Adachi & Shimamura – 11 – Desiring the Future

Back when Shimamura was in P.E. and suspected Adachi was on the second floor, but didn’t go up to see her, Adachi was indeed on the second floor, and didn’t expect her to come up and see her. For a couple moments she thinks she might be proven wrong, but it’s not Shimamura, just a third-year (whom I believe is a Hanazawa Kana voice cameo) looking for a quiet spot to read.

Ever since their second year began, Adachi has witnessed Shima easily find new friends, and can’t discern between her smiles and laughs with them and those with her. She gets the (wrong) impression Shima doesn’t care about her, yet can’t help but bike to the mall where they made happy memories, or think of which puppy she’d like best.

That’s when Adachi and Tarumi bump into each other, unaware of their connection with Shimamura, and Adachi notices Tarumi dropped her strap. Like Tarumi, Adachi thinks it would be just the tops if she and Shima had matching straps. But when spotting a lonely but quiet puppy, Adachi realizes she’s looking at a mirror.

That attitude is nurtured by a very random and fortune-teller, who looks and talks as eccentrically as Adachi is normal. Her advice is solid: the future can’t really be told, it must be desired, which means no running away from what is needed to achieve them. She has nothing to say to Adachi that she doesn’t already know, she just needs a little push to be more assertive in seeking Shima’s attention.

That brings us to a shift in POV to Shimamura, picking up from last week with her “Finally, it’s Adachi” remark. Having not heard her voice since the term began, Shima seems surprised how much she welcomes Adachi’s voice. This new assertive Adachi sits on the same chair as her and shares yummy bread, and Shima just knows that as her fake friends fade, Adachi will keep burning bright.

Shima sees all of Adachi’s moves as a sign her friend has made up her mind that she is the only one she needs. But is the reverse true? Shima can see Adachi has the same interest in straps and need to hold her hand (albeit her other hand) as Tarumi. She envisions her hands being held by the other two, all three of them with straps, in a Shima sandwich.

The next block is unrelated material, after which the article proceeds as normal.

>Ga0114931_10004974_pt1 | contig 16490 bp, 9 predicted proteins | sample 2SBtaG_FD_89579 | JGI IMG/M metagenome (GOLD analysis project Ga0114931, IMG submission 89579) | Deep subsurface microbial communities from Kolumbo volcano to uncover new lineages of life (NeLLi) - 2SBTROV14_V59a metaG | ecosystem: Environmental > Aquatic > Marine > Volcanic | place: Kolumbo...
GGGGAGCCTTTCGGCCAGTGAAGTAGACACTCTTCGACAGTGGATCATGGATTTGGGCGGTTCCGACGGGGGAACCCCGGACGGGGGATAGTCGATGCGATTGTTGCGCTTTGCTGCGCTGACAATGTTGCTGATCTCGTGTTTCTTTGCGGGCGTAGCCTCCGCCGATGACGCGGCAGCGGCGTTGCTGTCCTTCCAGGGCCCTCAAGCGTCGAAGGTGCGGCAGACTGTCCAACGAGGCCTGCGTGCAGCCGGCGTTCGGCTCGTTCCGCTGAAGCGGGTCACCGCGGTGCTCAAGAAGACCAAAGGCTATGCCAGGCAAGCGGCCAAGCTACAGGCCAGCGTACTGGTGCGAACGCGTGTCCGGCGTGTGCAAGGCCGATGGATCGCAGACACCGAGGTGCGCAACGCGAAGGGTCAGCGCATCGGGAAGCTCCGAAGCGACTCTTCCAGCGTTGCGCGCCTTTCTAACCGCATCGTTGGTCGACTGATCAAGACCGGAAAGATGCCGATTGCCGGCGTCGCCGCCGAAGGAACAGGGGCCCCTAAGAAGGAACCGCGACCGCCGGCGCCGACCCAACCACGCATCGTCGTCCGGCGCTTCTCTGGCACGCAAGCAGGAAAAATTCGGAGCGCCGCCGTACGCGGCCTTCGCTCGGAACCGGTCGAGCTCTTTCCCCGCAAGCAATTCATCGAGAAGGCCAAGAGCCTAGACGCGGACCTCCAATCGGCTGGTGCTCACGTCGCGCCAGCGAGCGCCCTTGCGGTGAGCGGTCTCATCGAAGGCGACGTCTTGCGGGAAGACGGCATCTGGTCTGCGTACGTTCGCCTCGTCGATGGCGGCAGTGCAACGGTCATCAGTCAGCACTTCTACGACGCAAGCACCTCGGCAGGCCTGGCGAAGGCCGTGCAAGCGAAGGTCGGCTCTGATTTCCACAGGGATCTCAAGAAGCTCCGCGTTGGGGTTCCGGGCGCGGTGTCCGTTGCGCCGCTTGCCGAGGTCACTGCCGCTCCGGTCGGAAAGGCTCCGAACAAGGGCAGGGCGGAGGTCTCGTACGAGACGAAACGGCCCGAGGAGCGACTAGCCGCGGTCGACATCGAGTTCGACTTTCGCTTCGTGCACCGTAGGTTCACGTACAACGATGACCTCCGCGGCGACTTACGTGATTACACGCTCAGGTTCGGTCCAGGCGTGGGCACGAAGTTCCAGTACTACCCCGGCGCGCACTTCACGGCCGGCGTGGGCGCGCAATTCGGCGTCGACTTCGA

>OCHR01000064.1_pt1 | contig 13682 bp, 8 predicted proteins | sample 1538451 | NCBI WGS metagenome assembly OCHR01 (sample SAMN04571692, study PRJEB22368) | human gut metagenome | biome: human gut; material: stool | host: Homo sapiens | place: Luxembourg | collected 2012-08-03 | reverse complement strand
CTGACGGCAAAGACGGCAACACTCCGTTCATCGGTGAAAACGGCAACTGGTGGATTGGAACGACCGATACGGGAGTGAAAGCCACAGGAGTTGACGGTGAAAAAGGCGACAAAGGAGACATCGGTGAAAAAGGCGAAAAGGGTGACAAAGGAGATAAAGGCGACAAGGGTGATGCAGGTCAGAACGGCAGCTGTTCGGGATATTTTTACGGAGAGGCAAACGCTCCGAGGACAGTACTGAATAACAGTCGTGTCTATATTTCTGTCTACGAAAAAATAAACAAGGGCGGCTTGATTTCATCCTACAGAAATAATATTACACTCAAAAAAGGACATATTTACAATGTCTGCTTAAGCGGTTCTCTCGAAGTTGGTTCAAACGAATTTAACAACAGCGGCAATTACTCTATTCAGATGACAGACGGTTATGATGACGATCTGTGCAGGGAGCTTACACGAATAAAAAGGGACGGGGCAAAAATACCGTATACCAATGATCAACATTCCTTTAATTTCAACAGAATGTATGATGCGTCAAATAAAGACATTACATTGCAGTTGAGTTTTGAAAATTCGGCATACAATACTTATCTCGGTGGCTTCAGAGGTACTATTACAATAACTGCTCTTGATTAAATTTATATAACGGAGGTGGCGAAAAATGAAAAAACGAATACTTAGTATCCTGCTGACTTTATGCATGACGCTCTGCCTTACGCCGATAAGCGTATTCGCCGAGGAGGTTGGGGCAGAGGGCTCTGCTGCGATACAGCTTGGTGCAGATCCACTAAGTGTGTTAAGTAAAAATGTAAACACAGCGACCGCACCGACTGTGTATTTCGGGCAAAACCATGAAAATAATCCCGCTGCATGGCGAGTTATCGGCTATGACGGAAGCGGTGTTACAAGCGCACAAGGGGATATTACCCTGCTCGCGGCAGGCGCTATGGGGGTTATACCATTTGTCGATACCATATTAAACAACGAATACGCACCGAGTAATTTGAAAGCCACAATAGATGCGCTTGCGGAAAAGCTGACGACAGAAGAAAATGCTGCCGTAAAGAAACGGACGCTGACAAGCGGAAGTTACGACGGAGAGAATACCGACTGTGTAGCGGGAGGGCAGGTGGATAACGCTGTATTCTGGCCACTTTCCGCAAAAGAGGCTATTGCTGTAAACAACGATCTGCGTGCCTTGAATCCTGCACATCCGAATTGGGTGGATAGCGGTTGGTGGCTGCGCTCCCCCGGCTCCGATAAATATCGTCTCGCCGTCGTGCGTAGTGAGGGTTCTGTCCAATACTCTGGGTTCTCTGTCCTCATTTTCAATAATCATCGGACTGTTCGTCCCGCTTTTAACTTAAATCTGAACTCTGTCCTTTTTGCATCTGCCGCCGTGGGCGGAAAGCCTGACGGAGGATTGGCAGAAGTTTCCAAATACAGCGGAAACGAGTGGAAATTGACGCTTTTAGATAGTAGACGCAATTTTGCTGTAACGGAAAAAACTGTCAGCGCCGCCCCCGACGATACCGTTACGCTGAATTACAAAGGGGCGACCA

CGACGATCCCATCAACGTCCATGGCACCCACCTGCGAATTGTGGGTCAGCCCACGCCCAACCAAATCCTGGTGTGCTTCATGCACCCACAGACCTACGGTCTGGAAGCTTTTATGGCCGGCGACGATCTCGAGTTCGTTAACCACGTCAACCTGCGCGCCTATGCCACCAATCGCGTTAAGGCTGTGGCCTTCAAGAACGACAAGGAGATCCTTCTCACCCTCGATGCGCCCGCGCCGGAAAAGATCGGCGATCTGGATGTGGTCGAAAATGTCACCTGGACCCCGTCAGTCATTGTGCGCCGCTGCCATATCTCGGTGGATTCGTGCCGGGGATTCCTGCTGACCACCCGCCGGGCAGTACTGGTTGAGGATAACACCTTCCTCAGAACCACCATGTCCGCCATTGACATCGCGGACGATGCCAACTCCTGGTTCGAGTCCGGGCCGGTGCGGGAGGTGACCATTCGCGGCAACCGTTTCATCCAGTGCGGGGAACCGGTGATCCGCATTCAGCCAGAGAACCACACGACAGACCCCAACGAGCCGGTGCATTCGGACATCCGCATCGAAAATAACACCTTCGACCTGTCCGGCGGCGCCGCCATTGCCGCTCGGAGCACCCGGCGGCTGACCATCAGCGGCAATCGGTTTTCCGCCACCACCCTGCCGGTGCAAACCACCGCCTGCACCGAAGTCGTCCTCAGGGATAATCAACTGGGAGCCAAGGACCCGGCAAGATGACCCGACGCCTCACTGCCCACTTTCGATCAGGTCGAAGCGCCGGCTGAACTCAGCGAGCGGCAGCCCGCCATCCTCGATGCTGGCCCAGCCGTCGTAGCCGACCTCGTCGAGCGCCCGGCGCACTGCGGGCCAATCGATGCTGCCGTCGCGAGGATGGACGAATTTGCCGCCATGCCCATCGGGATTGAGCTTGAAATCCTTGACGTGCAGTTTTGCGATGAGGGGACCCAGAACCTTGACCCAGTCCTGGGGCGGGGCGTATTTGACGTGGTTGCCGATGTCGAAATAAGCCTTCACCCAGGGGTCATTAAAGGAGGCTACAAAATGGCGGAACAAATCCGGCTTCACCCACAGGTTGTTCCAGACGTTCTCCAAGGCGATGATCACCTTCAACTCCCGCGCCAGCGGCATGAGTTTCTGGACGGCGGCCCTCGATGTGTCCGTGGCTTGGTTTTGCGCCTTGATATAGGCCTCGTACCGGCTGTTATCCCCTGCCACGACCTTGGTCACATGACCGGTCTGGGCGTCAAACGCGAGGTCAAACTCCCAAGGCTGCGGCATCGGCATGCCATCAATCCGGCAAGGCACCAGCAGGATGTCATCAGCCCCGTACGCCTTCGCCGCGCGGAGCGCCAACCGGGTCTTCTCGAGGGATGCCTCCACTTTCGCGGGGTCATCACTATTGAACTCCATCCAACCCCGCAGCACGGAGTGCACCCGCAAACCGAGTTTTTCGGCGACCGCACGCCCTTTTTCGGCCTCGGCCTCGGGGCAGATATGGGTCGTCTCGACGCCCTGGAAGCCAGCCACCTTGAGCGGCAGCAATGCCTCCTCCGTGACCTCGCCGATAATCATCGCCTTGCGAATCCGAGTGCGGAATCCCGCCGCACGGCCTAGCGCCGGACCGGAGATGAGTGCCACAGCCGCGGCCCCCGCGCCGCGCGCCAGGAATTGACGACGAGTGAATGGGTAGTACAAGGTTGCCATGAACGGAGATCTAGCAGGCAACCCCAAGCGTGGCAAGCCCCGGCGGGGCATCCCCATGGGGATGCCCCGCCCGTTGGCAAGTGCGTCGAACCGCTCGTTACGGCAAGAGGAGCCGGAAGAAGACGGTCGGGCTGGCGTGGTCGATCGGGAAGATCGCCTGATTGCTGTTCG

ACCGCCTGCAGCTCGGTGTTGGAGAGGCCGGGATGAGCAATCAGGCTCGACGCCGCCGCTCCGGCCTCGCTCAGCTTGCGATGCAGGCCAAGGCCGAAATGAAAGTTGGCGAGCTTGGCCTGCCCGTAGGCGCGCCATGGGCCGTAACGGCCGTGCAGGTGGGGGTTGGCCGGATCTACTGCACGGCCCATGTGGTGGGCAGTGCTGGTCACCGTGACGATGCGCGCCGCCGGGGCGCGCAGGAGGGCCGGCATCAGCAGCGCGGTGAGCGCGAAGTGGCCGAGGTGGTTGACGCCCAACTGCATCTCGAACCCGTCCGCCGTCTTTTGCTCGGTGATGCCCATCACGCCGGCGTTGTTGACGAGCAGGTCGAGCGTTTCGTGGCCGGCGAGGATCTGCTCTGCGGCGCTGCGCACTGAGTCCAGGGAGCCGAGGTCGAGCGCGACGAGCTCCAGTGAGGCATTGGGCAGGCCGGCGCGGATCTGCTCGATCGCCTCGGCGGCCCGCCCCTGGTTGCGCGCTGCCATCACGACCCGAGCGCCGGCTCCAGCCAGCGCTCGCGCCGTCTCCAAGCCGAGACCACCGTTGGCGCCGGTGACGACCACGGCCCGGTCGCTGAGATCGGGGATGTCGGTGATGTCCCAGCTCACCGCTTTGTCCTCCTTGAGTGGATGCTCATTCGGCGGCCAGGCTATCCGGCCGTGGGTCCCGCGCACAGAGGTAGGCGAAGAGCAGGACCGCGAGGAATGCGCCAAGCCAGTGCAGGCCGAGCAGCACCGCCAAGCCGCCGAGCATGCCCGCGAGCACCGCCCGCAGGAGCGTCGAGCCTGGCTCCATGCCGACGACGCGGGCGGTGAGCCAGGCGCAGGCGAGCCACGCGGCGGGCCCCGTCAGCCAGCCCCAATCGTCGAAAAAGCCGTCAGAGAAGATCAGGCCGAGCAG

But only Adachi takes Shimamura aside, draws her into a big hug, and exclaims “I think you’re the best!” and plans to call Shima at 7 PM. She doesn’t stick around long enough for Shima to tell her that’s her usual time, so Shima arranges to eat dinner early, knowing full well Adachi will call her at 7 PM on the dot.

Adachi doesn’t call to say anything specific, she mostly likes the feeling of having Shima all to herself while on the phone. Shima calls her possessive, but Adachi thinks it’s normal, and it is normal, for someone who has feelings for someone and has decided not to run away or equivocate any longer.

Shima admits it’s “not a bad feeling” knowing someone cares about her, and is caught off guard by Adachi’s over-the-phone tears. Still, with Adachi, Shima feels her “possibilities are fixed.” If, not when, she were to choose someone to walk beside, it would be whoever is “best for her”.

While Adachi opened this episode believing she wouldn’t officially graduate to her second year until she confronted Shima, she’s actually well ahead of Shima in terms of knowing exactly what’s best for her and what she wants.

Shima isn’t sure about either, and weary of “surrendering” to Adachi’s puppy-like whims. How can Shima know she’s choosing someone who has already so heartily chosen her? I certainly don’t know, but at the end of the day (and hopefully by the end of this series!), Shima needs to learn what kind of future she desires.

Rating: 4/5 Stars

Higurashi: When They Cry – Gou – 12 – Rotten Tatami

Keiichi proves he can amass a grand army of protest against the CWS’ dithering on Satoko’s case, but he soon learns that numbers aren’t everything. He’s on the right track with regards to Hinamizawa coming together to protect its own, but he can’t just summon a lot of people, he must convince the right ones to lean on CWS.

Mion invites Keiichi to the next village council meeting, presided over by Mayor Kimiyoshi. After some initial pleasantries are exchanged, Keiichi is called outside by Mion and Chie-sensei. Chie asks Keiichi to stop his protests for now and see what happens.